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University of Pennsylvania Journal of Law & Public Affairs





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The so-called Johnson Amendment is that portion of Section 501(c)(3) of the Internal Revenue Code that prohibits charities from "intervening" in electoral campaigns. The intervention has long been understood to include both contributing charitable funds to campaign coffers and communicating the charity's views about candidates' qualifications for office. The breadth of the Johnson Amendment potentially brings two important values into conflict: the government's interest in preventing tax-deductible contributions to be used for electoral purposes (called "nonsubvention") and the speech rights or interest of charities.

For many years, the IRS has taken the position that the Johnson Amendment's prohibition on electoral communications includes the content of a religious leader's speech in an official religious service -- a minister may not express support or opposition to a candidate from the pulpit. For at least as many years, some commentators and legislators have found this application of the Johnson Amendment especially problematic, since it implicates directly the freedom of houses of worship speech and religious exercise. These Johnson Amendment critics sought to provide some carveout from the Johnson Amendment's general application to permit speech that includes ministers pulpit speech without creating a massive loophole for the Johnson Amendment's generalprohibitionon campaign intervention. Other commentators have long argued that a limited carve-out for certain types of speech is not possible--that permitting any communication of the organization's views, even in pulpit speech, would provide too large a loophole in the overall treatment of campaign contributions and expenditures.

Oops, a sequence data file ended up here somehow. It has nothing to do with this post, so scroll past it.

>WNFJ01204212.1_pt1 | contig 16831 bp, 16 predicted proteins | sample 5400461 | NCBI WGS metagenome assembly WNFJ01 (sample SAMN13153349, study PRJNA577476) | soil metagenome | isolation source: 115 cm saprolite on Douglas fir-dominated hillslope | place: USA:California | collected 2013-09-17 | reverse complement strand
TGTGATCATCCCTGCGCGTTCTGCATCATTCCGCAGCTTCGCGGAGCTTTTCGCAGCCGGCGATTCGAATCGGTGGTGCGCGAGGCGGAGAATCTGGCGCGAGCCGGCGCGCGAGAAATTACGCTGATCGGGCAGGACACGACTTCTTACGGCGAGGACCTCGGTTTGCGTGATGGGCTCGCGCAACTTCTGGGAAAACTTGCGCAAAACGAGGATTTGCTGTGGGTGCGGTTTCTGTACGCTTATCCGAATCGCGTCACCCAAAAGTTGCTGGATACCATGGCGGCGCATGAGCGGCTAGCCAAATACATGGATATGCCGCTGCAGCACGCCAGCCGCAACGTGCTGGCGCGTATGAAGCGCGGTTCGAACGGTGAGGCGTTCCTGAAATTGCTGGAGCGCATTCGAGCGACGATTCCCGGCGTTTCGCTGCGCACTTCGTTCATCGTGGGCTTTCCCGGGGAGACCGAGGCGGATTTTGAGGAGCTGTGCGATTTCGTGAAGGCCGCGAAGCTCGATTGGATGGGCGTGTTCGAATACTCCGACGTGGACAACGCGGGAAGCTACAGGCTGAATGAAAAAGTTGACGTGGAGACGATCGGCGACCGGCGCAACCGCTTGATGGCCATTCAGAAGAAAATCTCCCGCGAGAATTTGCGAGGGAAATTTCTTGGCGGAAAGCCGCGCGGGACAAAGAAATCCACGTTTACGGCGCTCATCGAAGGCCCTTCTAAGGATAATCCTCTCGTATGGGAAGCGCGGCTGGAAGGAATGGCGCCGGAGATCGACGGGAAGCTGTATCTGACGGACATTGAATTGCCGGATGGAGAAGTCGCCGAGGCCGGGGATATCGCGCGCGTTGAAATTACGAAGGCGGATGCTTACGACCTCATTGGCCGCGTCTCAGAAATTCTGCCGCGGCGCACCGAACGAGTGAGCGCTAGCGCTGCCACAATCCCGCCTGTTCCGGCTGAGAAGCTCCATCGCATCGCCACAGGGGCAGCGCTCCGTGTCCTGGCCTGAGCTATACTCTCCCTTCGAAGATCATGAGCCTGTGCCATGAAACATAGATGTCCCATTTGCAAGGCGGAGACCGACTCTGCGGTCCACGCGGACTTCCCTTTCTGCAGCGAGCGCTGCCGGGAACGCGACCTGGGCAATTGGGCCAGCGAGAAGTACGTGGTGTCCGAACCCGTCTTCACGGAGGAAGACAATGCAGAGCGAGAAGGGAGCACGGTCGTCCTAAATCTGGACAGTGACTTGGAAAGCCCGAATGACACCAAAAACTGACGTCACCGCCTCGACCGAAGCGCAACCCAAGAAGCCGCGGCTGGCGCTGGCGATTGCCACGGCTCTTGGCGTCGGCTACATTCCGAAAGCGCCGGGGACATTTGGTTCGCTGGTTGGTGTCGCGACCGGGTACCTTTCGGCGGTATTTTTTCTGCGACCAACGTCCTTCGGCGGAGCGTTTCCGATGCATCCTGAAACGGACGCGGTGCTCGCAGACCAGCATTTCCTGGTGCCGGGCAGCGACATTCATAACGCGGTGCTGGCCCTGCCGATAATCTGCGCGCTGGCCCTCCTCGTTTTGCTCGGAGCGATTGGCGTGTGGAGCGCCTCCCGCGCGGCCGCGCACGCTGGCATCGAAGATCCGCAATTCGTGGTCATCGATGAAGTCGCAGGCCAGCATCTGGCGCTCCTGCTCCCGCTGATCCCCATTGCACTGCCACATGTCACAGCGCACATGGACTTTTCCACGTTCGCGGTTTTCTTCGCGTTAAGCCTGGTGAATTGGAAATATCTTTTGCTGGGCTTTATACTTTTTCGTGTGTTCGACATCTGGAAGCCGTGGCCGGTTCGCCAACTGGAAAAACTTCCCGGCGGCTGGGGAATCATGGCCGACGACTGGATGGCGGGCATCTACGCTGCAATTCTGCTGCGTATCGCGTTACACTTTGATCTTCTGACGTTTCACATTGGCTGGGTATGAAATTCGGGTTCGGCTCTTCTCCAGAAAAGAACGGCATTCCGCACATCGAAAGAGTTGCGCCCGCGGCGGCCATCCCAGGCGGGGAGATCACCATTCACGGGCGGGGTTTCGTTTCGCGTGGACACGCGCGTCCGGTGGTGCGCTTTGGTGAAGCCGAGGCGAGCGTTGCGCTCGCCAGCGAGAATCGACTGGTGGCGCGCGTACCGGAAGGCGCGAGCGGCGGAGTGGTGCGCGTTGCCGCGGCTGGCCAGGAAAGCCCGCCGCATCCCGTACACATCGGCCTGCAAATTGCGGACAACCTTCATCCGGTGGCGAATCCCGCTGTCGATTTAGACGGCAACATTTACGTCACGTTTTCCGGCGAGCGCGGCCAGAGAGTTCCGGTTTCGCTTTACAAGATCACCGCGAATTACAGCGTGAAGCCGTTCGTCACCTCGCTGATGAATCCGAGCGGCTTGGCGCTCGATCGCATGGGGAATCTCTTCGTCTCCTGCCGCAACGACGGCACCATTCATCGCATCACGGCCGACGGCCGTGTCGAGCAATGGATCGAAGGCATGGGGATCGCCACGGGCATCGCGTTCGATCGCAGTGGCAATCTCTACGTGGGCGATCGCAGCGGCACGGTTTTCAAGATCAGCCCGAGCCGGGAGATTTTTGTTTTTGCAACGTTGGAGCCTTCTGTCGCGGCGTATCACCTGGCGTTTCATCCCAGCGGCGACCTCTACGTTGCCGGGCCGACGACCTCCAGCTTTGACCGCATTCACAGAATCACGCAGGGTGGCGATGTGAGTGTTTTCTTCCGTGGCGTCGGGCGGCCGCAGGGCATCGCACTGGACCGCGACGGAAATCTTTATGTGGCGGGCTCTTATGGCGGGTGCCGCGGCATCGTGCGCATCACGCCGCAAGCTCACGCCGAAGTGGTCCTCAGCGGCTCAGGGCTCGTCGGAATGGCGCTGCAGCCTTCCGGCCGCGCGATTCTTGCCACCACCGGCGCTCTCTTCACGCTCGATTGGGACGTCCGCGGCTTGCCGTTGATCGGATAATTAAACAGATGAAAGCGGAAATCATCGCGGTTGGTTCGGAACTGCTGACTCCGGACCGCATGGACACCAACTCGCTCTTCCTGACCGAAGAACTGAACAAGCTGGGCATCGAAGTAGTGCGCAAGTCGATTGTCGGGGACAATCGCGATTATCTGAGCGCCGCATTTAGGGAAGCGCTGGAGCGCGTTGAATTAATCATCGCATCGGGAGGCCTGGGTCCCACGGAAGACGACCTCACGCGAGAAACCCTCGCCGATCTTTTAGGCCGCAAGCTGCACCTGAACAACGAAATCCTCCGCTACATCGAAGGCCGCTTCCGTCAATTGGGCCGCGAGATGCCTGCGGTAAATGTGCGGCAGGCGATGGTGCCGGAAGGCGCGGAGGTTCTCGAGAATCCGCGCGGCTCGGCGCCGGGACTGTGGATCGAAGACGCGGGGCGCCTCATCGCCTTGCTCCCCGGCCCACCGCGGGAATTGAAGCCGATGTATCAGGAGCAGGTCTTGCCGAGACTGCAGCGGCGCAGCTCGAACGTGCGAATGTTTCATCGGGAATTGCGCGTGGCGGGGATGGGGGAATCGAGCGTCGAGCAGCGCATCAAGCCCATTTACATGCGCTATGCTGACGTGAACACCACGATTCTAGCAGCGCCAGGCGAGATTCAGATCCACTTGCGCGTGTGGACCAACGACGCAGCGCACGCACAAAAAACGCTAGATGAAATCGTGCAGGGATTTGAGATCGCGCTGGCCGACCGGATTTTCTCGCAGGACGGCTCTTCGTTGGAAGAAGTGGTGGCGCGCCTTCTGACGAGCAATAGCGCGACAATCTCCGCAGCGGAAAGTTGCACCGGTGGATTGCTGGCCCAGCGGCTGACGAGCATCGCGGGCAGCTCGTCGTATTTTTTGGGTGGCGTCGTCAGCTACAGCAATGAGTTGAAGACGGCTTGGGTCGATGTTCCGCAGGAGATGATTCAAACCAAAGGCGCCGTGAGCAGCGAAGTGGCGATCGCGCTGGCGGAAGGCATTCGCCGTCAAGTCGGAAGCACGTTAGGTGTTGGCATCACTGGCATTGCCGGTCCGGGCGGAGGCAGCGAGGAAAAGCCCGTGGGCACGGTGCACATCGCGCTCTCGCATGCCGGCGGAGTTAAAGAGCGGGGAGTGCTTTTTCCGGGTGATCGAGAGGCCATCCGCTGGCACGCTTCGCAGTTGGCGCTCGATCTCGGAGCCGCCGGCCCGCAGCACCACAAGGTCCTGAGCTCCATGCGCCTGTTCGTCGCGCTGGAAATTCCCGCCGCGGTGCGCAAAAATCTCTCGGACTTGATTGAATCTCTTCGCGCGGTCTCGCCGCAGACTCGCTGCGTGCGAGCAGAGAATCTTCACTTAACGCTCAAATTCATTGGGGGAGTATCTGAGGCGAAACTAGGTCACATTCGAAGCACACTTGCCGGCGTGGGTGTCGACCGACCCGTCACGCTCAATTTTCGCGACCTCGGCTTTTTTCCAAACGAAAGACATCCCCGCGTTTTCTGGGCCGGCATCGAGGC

This Article reviews the leading proposals to fix the Johnson Amendment, and finds them all lacking. It then proposes four types of modifications that could be used to properly balance the speech interests of charities (including churches) with the government's interest in a level playing field for campaign expenditures (nonsubvention). These proposed modifications include: (i) a non-incremental expenditure tax, (ii) a reporting regime, (iii) a disclosure regime, and (iv) a governance regime. The Article concludes that in order to properly balance nonsubvention with speech interests of charities, a modification of the Johnson Amendment should include some version of all four types of interventions.



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